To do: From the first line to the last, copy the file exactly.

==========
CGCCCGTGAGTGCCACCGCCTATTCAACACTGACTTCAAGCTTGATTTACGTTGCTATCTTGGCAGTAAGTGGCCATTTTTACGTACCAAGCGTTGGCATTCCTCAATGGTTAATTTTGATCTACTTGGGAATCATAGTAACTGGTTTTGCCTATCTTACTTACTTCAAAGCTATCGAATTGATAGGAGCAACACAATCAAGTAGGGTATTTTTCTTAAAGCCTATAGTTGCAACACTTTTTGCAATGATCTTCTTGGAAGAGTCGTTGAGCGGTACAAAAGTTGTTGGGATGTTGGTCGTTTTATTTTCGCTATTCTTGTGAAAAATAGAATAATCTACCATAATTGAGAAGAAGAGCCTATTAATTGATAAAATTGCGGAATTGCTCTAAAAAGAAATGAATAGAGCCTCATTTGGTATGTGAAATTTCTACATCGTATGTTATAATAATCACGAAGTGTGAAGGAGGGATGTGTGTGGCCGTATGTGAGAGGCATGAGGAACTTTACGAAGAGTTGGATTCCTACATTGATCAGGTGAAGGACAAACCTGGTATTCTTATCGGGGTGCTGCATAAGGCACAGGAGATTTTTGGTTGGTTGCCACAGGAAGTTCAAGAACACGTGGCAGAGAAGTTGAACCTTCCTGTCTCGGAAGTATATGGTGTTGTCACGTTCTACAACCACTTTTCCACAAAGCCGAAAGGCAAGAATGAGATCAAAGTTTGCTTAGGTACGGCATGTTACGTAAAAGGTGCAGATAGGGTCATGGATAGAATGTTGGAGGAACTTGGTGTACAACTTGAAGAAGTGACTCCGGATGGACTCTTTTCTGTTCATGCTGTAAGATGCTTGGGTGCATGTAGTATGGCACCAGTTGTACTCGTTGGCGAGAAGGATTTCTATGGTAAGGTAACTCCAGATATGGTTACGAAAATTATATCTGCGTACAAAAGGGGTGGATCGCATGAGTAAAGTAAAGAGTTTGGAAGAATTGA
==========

CGCCCGTGAGTGCCACCGCCTATTCAACACTGACTTCAAGCTTGATTTACGTTGCTATCTTGGCAGTAAGTGGCCATTTTTACGTACCAAGCGTTGGCATTCCTCAATGGTTAATTTTGATCTACTTGGGAATCATAGTAACTGGTTTTGCCTATCTTACTTACTTCAAAGCTATCGAATTGATAGGAGCAACACAATCAAGTAGGGTATTTTTCTTAAAGCCTATAGTTGCAACACTTTTTGCAATGATCTTCTTGGAAGAGTCGTTGAGCGGTACAAAAGTTGTTGGGATGTTGGTCGTTTTATTTTCGCTATTCTTGTGAAAAATAGAATAATCTACCATAATTGAGAAGAAGAGCCTATTAATTGATAAAATTGCGGAATTGCTCTAAAAAGAAATGAATAGAGCCTCATTTGGTATGTGAAATTTCTACATCGTATGTTATAATAATCACGAAGTGTGAAGGAGGGATGTGTGTGGCCGTATGTGAGAGGCATGAGGAACTTTACGAAGAGTTGGATTCCTACATTGATCAGGTGAAGGACAAACCTGGTATTCTTATCGGGGTGCTGCATAAGGCACAGGAGATTTTTGGTTGGTTGCCACAGGAAGTTCAAGAACACGTGGCAGAGAAGTTGAACCTTCCTGTCTCGGAAGTATATGGTGTTGTCACGTTCTACAACCACTTTTCCACAAAGCCGAAAGGCAAGAATGAGATCAAAGTTTGCTTAGGTACGGCATGTTACGTAAAAGGTGCAGATAGGGTCATGGATAGAATGTTGGAGGAACTTGGTGTACAACTTGAAGAAGTGACTCCGGATGGACTCTTTTCTGTTCATGCTGTAAGATGCTTGGGTGCATGTAGTATGGCACCAGTTGTACTCGTTGGCGAGAAGGATTTCTATGGTAAGGTAACTCCAGATATGGTTACGAAAATTATATCTGCGTACAAAAGGGGTGGATCGCATGAGTAAAGTAAAGAGTTTGGAAGAATTGA